Wolfley’s work addresses an under-researched area of military employment as an instrument of power. The author’s analysis indicates that while major powers may not go to war with one another in the future, military forces will play a substantial role in influencing the geopolitical landscape as competition increases. Military exercises provide a way for countries to build relations, receive training and experience that would otherwise be difficult to acquire, and manage conflicts without escalating to combat.

This insight into how militaries can support statecraft outside of war is especially important in the era of great power competition. Rising powers seek to increase their influence and in some cases improve their military capabilities to increase control within their claimed spheres of influence. As this occurs, other countries will seek assurance from traditional allies and possibly realign with other nations based on their interests. For the United States, shaping operations can assure Allies that they are protected, encourage new partners to align with US interests, and potentially influence domestic policy by exposing other nations to US values and creating a more favorable perception of such values in the future. Most importantly, because these objectives can be accomplished with operations that fall short of war, the United States can meet its security interests while reducing the risk of conflict with other powers.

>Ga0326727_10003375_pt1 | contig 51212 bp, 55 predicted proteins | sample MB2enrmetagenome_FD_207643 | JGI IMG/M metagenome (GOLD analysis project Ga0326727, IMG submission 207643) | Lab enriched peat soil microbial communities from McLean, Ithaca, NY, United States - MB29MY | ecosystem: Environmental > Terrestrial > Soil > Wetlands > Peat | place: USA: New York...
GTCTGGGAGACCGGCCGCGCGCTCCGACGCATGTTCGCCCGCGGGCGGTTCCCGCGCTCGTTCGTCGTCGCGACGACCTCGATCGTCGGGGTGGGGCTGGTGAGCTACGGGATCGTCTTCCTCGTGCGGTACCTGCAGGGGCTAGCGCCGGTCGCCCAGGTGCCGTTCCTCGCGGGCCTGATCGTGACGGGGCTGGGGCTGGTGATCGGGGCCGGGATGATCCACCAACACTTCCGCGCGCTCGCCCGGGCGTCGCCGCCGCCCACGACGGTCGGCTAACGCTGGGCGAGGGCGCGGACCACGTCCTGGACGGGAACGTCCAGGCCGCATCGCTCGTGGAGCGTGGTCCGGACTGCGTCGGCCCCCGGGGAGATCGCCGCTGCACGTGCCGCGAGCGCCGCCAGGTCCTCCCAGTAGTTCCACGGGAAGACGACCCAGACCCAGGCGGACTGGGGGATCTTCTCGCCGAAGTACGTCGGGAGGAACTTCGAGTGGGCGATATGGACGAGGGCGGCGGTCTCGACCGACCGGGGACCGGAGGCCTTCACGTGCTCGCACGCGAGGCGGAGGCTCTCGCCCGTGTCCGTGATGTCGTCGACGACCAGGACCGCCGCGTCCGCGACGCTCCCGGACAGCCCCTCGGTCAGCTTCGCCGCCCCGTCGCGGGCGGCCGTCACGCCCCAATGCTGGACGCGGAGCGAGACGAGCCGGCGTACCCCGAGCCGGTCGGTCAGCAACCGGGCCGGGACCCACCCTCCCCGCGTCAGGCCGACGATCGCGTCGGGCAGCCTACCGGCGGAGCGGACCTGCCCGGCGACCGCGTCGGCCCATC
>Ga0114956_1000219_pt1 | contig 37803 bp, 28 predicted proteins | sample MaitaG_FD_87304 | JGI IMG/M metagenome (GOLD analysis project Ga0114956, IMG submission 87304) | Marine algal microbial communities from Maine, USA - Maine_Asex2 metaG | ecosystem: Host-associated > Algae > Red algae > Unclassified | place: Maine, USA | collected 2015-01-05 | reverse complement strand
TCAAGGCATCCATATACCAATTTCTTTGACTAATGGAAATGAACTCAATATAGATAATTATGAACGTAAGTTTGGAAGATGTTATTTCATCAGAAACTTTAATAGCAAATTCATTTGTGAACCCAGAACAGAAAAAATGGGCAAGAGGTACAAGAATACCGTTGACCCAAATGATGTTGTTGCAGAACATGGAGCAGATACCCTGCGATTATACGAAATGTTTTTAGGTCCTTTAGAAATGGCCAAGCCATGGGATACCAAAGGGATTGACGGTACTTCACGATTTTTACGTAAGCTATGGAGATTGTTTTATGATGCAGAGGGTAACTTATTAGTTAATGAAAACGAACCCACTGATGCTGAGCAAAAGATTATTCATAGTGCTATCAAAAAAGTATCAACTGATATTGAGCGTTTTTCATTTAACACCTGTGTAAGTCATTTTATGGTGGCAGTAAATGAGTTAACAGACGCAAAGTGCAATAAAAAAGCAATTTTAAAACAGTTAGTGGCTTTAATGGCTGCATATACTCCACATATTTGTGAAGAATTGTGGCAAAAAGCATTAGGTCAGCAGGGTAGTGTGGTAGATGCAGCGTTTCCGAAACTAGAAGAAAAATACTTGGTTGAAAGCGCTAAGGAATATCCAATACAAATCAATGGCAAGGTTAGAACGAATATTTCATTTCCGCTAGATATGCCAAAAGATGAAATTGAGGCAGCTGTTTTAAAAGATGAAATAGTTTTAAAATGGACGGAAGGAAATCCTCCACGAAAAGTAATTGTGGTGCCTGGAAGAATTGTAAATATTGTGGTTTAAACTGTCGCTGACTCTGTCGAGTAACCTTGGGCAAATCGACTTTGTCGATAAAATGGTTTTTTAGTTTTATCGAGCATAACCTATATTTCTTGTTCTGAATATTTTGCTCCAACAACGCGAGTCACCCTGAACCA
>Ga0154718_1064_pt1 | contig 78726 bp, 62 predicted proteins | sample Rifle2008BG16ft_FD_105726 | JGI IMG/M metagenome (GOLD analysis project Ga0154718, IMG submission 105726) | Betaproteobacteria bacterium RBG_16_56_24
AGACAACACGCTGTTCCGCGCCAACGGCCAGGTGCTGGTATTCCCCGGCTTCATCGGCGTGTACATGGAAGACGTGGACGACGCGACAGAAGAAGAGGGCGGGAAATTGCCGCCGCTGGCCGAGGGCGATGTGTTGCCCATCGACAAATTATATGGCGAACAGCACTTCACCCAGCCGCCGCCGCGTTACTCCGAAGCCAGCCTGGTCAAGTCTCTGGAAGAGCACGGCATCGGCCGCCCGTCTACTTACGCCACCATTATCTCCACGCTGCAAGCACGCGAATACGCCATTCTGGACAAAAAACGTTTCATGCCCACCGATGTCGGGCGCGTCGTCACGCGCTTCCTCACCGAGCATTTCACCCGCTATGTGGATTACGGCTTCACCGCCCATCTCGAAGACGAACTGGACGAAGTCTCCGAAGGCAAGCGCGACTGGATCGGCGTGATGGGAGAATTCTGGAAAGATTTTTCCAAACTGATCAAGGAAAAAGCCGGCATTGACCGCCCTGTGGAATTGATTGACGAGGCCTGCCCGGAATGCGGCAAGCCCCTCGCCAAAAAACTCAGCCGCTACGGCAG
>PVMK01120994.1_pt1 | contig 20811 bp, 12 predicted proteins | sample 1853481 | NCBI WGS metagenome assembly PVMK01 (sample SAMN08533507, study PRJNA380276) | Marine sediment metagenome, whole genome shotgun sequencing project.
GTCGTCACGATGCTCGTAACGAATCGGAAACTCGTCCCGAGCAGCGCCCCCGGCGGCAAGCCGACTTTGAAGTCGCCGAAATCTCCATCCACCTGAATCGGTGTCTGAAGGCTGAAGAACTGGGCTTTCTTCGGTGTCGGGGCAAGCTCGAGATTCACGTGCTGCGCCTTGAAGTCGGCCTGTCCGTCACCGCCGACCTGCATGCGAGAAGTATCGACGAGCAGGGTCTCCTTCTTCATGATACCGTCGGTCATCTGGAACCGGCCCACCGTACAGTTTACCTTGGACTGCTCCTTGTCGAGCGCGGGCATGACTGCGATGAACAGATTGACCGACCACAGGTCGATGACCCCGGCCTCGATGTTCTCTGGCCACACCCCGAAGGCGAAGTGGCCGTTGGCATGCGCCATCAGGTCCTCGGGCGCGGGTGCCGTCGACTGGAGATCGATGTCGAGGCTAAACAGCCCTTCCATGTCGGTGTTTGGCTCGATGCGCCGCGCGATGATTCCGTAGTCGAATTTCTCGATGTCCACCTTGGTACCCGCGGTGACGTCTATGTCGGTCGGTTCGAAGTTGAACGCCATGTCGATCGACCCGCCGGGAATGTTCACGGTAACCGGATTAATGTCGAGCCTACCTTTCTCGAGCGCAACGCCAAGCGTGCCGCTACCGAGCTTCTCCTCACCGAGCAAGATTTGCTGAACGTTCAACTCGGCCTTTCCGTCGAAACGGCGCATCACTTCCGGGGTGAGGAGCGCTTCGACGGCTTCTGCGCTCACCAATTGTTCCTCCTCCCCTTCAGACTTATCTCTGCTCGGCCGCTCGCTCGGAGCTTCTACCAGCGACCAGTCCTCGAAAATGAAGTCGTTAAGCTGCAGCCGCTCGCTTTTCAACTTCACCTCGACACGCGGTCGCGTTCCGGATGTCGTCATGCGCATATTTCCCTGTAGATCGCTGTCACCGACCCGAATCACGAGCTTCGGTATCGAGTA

In addition, following Wolfley’s line of thinking, one can reasonably expect that there will be an increase in the frequency of exercises involving rising powers and middle powers and that such military operations will probably be integrated with other instruments of national power to gain influence. Countries will likely use exercises to build relationships with other countries while avoiding the overt use of force or coercion to accomplish national security objectives.

While Military Statecraft focuses on US doctrine and ground force exercises, it opens up the discussion for many other avenues of research that can be addressed in the future. Analyzing strategic uncertainty through the lens of foreign militaries’ doctrines may prove fruitful in understanding how those countries perceive the international environment. Additionally, a thorough study of air and maritime force exercises will provide insight into how countries that rely on those forces can shape the geopolitical environment within those domains. Studies that examine asymmetric forces like unmanned aircraft, cyber capabilities, and paramilitary/law enforcement forces will also be valuable for understanding how countries that rely on those capabilities seek to shape the global environment in their favor.

Military Statecraft is well worth reading. It is an excellent study in the ways planners, commanders, and policymakers can use military forces to achieve political objectives without resorting to war or coercion. The book will be of particular interest to decisionmakers and planners who support security cooperation efforts or who are involved in strategic competition. It will also be of interest to strategists, policymakers, and military members working with foreign militaries in general.

Captain Charles Kinkey

"The views expressed are those of the author(s) and do not reflect the official policy or position of the US government or the Department of Defense."